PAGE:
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Conversations About Race

8 Guidelines to Having Meaningful Conversations About Race at Brophy

 

Does the Brophy community need to talk about race and racism? Yes, we do.

Why does the Brophy community need to talk about race and racism? Recent events have shown that race is a topic that has been long overdue. Communities around the world have taken to social media and the streets to protest the unlawful, unjust treatment that occurs to individuals based on race. It is time for change, for learning, and for addressing racism in all its forms. Everyone at Brophy must be a part of that effort. It is not only just, it embodies our Catholic identity.

What is Brophy asking that we do regarding race and racism? The United States has a deep history of racism and oppression, and while some progress has been made, explicit and implicit racism still exist. Angela Davis said it best when she said, “In a racist society, it is not enough to be non-racist. We must be antiracist”. Deconstructing implicit biases, preconceived notions about race, and working to educate yourself on relevant matters are steps that you can take towards breaking up systemic racism in our communities.

How can members of the Brophy community engage to become anti-racists? In conversation, in protest, in advocacy, in personal commitment. Creating purposeful dialogue on race helps to be better equipped in fighting injustices whether it is an encounter or something systemic.

Doesn’t Brophy recognize how uncomfortable these conversations and efforts will be? Yes. And, that will be the best evidence that God is working on each of us to become better women and men for and with others.

 

  1. Approach the conversation with respect. 

Race, racism, and the racial inequity it breeds are topics of discussion that can polarize a space very quickly. Respecting the person you are addressing, coming from a respectful place that is open and willing to listen and learn goes a long way to diffuse potential discord before it arises, and preserves space for meaningful dialogue. 

 

  1. Put aside your preconceptions.

This doesn’t mean personal experiences aren’t valid — it simply acknowledges that personal experience can’t possibly give the complete view of such complex issues. It is important to recognize and acknowledge the validity and reality of other peoples’ experiences.

 

  1. Examine your motivation. 

When having a conversation about race, it is important to be aware of your attitude and why you choose to be in the conversation in the first place. If you are ready to be part of change, and you want to understand racism better so that you can be a part of that change, then come on!”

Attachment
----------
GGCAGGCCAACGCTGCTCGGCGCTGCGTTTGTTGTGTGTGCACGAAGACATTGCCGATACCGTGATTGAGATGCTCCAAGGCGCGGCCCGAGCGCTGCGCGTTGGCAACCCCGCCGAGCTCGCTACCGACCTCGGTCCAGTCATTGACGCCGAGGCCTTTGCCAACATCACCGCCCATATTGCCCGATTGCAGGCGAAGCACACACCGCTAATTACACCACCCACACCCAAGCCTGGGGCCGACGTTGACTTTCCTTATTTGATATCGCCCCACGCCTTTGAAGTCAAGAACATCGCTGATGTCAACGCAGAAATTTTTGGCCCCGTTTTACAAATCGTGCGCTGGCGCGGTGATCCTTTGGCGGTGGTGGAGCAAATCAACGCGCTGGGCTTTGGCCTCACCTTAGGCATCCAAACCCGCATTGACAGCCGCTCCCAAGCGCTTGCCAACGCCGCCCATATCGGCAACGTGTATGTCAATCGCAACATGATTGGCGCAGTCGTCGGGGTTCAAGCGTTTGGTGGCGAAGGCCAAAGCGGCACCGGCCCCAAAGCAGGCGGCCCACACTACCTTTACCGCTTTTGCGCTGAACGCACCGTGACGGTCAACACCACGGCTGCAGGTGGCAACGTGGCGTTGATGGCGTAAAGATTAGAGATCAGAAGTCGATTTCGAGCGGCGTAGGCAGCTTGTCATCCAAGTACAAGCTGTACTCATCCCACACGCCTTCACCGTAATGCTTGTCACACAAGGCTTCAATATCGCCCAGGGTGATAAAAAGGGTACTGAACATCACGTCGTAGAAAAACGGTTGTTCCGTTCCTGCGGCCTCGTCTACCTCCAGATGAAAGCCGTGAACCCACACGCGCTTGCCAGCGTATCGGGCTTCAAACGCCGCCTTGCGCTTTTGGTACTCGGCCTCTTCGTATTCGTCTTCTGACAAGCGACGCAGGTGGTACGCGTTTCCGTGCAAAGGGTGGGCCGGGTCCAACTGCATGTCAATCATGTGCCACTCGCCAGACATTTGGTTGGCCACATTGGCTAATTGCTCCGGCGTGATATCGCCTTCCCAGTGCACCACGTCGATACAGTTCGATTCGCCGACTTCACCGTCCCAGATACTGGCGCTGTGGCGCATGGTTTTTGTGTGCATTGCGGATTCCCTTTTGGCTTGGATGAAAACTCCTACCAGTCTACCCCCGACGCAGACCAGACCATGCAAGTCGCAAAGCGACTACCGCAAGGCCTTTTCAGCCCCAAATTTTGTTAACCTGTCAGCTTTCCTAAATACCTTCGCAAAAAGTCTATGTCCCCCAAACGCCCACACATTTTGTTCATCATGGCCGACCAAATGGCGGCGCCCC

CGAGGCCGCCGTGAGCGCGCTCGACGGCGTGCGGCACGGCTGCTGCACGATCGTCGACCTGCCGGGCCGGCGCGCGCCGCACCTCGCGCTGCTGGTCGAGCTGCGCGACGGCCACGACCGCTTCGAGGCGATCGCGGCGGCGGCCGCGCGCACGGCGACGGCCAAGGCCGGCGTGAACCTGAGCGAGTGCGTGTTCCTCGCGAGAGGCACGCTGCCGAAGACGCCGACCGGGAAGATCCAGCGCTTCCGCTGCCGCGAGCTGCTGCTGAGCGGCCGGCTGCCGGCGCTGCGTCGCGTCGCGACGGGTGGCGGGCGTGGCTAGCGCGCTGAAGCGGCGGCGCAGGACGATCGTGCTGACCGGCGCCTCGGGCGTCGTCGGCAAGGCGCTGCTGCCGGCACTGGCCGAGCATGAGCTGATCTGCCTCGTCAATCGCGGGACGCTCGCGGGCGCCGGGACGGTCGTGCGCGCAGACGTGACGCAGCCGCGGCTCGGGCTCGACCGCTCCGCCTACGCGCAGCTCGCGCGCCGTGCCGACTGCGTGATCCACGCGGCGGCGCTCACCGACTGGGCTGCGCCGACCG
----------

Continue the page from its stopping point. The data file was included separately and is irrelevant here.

1. Acknowledge your privilege.

Privilege, loosely defined, is any unmerited or unearned advantage. In that sense, we all have experienced privilege. Part of the privilege associated with whiteness is the luxury of not having to consider one’s own race — let alone the disadvantages faced by many people of color.  John Powell hits the nail on the head when he says, “The slick thing about whiteness is that you can reap the benefits of a racist society without personally being racist.”. Understanding this privilege may equip you to help amplify the voices of those who face racial inequality. 

 

  1. Embrace the discomfort of not knowing.

On our way to new knowledge, we have to resign from a place of comfort and embrace the discomfort of not having all the answers. We don’t know what we don’t know. This is true in life and especially true when it comes to race. Software engineer Noah Kaplan says: “Recognize that you don’t have all the sides to a story or know everything. Be comfortable with the feeling of not understanding or knowing enough yet. Be comfortable changing your mind. Don’t let it hold you back — let it push you to learn more.”. 

 

  1. Find out what you don’t know.

Developing a strong understanding of race requires a combination of individual and group learning. We can all accomplish a lot on our own through offline and online resources. Articles, white papers, books, academic studies, webinars, and video series are out there just waiting to be discovered. The effort should go beyond personal conversations; dialogue is only the starting point in the effort to become educated and understanding of the complex topic of race. 

 

  1. Listen and be open to questions.

Genuine listening takes patience and effort. Spending the least amount of time listening necessary to come up with a solution or response doesn’t work in addressing racial inequity. It is important to seek out answers to questions that you don’t know, and be willing to be educated on topics that you are uninformed about. Never be afraid of questions. They aren’t disrespectful. Asking questions shows a willingness to learn and to understand. By asking questions, you are making a conscious effort to better yourself. 

 

  1. Commit yourself to change.

One easy way to start to start and continue conversion is by identifying whatever race-based bias you might implicitly hold pushing back in prayer, thought, and action to minimize them. We all have implicit bias – what will make a difference is acknowledging these biases and working to deconstruct them.